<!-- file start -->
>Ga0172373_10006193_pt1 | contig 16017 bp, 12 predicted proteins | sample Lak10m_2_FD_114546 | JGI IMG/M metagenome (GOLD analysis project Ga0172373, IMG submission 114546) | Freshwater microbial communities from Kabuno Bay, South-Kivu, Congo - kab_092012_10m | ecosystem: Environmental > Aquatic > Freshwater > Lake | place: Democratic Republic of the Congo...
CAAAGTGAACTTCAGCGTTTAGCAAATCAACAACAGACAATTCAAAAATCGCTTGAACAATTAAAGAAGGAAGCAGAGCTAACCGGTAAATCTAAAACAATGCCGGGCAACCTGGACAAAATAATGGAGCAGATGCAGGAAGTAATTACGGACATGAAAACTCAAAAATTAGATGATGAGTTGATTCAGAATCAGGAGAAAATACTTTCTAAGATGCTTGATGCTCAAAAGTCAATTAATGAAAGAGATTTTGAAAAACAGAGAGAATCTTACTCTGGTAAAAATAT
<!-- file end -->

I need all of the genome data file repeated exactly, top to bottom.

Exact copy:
>Ga0172373_10006193_pt1 | contig 16017 bp, 12 predicted proteins | sample Lak10m_2_FD_114546 | JGI IMG/M metagenome (GOLD analysis project Ga0172373, IMG submission 114546) | Freshwater microbial communities from Kabuno Bay, South-Kivu, Congo - kab_092012_10m | ecosystem: Environmental > Aquatic > Freshwater > Lake | place: Democratic Republic of the Congo...
CAAAGTGAACTTCAGCGTTTAGCAAATCAACAACAGACAATTCAAAAATCGCTTGAACAATTAAAGAAGGAAGCAGAGCTAACCGGTAAATCTAAAACAATGCCGGGCAACCTGGACAAAATAATGGAGCAGATGCAGGAAGTAATTACGGACATGAAAACTCAAAAATTAGATGATGAGTTGATTCAGAATCAGGAGAAAATACTTTCTAAGATGCTTGATGCTCAAAAGTCAATTAATGAAAGAGATTTTGAAAAACAGAGAGAATCTTACTCTGGTAAAAATAT